Alan uses a camera obscura to photograph migrants in Europe, who are rendered invisible by their unresolved immigration status and the EU’s inability to decide upon a cooperative and coordinated response to the migrant crisis
The camera obscura is a centuries-old technique that here leaves the person obscured, while the background remains in clear focus.
Using a camera obscura, Alan has photographed migrants who appear as blurry figures against European urban environments that remain clearly in focus. By using this creative approach, he seeks to draw attention to the individual human beings suffering as a result of a “not in my back yard” mentality among EU member states.
Desperate to escape wars, political oppression, the effects of global warming or extreme poverty in their native lands, migrants have been entering Europe in significant numbers in recent years. Often, European nations bear some responsibility for the circumstances that have devastated these people’s lives.
The EU has failed to agree a coordinated response to the migrant crisis. In the absence of legal modes of entry into the bloc, migrants are forced to resort to life threatening journeys, often at the hands of unscrupulous human traffickers.
The bloc has no system through which member states can share responsibility for hosting migrants in a fair manner. As a result, they quarrel with one another over which of them should host the asylum seekers and other migrants.
The lack of cooperation within the bloc and with third parties is causing unacceptable loss of life, distress to asylum seekers trapped in limbo while they wait for a resolution of their immigration status, and political instability within member states.
The camera obscura method that Alan is using is difficult to control, introducing an element of chance into the creative process that corresponds to the refugees’ uncertain circumstances. The images are recorded on film, so that the outcome is unknown, just as the individuals cannot know what the future holds for them.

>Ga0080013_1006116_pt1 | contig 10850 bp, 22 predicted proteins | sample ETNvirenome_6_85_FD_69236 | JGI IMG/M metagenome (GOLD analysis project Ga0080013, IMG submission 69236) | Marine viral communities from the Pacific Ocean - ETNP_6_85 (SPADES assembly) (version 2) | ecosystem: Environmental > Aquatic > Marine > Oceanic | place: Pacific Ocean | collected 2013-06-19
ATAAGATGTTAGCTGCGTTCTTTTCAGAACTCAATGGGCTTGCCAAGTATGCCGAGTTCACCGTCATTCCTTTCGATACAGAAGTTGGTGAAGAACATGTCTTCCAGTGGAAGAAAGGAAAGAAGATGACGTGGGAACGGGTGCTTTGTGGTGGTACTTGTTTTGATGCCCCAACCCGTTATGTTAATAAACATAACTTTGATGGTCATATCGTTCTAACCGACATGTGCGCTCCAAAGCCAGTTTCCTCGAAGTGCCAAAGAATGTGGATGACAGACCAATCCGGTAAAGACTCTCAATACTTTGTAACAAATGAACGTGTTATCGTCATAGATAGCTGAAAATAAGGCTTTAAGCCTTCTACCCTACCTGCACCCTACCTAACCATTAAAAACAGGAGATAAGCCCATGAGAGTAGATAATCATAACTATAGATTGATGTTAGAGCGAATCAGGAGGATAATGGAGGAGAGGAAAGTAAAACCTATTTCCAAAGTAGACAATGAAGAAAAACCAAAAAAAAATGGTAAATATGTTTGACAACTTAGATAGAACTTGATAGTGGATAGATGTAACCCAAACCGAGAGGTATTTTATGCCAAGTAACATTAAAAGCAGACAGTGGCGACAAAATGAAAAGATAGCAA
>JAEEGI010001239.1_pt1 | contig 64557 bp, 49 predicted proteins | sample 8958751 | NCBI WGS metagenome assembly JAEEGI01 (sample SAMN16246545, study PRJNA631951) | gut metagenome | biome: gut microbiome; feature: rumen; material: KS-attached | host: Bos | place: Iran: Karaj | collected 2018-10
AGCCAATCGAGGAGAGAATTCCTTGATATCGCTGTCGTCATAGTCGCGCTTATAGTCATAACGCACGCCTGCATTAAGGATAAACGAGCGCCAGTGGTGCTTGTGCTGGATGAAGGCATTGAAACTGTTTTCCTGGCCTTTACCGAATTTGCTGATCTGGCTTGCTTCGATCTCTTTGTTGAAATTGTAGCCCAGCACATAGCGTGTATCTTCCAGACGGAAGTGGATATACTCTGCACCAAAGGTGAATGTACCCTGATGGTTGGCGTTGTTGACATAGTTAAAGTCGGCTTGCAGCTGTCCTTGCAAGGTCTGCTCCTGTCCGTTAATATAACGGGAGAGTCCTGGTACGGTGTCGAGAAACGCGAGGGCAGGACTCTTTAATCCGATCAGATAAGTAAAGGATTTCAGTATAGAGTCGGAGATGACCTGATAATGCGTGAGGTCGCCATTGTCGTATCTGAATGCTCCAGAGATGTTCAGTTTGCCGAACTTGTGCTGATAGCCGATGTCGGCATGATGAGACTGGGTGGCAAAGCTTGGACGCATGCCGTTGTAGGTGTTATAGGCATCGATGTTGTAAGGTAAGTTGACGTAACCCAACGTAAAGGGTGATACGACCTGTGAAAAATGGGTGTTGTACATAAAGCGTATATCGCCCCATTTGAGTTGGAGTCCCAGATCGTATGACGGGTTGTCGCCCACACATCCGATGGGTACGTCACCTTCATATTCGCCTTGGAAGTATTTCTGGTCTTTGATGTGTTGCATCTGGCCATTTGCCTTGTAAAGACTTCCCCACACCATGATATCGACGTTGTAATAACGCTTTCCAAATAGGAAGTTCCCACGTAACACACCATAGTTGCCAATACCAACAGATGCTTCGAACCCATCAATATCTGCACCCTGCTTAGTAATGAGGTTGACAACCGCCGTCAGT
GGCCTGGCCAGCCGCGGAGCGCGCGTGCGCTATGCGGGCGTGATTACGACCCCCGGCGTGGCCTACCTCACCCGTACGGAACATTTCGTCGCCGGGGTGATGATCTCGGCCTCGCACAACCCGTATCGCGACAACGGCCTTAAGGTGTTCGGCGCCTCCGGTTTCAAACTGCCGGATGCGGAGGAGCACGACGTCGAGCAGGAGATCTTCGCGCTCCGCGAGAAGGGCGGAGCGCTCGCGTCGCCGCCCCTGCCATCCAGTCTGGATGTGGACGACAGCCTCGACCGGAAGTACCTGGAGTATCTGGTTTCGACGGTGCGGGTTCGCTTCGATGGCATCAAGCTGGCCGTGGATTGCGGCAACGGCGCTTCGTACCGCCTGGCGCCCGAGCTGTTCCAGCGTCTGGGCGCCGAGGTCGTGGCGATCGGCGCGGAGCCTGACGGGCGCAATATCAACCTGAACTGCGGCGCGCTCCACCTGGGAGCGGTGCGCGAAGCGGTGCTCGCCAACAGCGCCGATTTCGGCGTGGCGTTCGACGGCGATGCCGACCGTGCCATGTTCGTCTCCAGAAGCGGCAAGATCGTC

Obscura is produced in collaboration with Platforma, the Arts and Refugees Network.
Alan has travelled to Calais and Vienna and will continue to document refugees in other European cities.
Over 25 years after the ceasefire between the Polisario Front and Morocco, the Western Sahara still awaits the referendum that will determine its fate – independence, or unification with Morocco.
In the second instalment of Homeland Lost, Alan Gignoux looks at how the Saharawi of Western Sahara have been affected by occupation and displacement.
The ancient mountain forests of Appalachia are being felled. What remains is an eerie, barren, and lunar landscape of rough-hewn rock. In Appalachia: Mountaintops to Moonscapes, Alan Gignoux witnesses the devastating effects of mountaintop removal in America’s coal heartland.
Environmentalists have called the exploitation of the Oil Sands in Northern Alberta “one of the biggest global warming crimes in history.” And yet, the industry continues to thrive.
Oil Sands looks at the environmental damage, the booming local economy, and the ever-changing fortunes of the Albertan people. Speaking to people from across society, Alan asks them all one simple question: are the Oil Sands a blessing or a curse?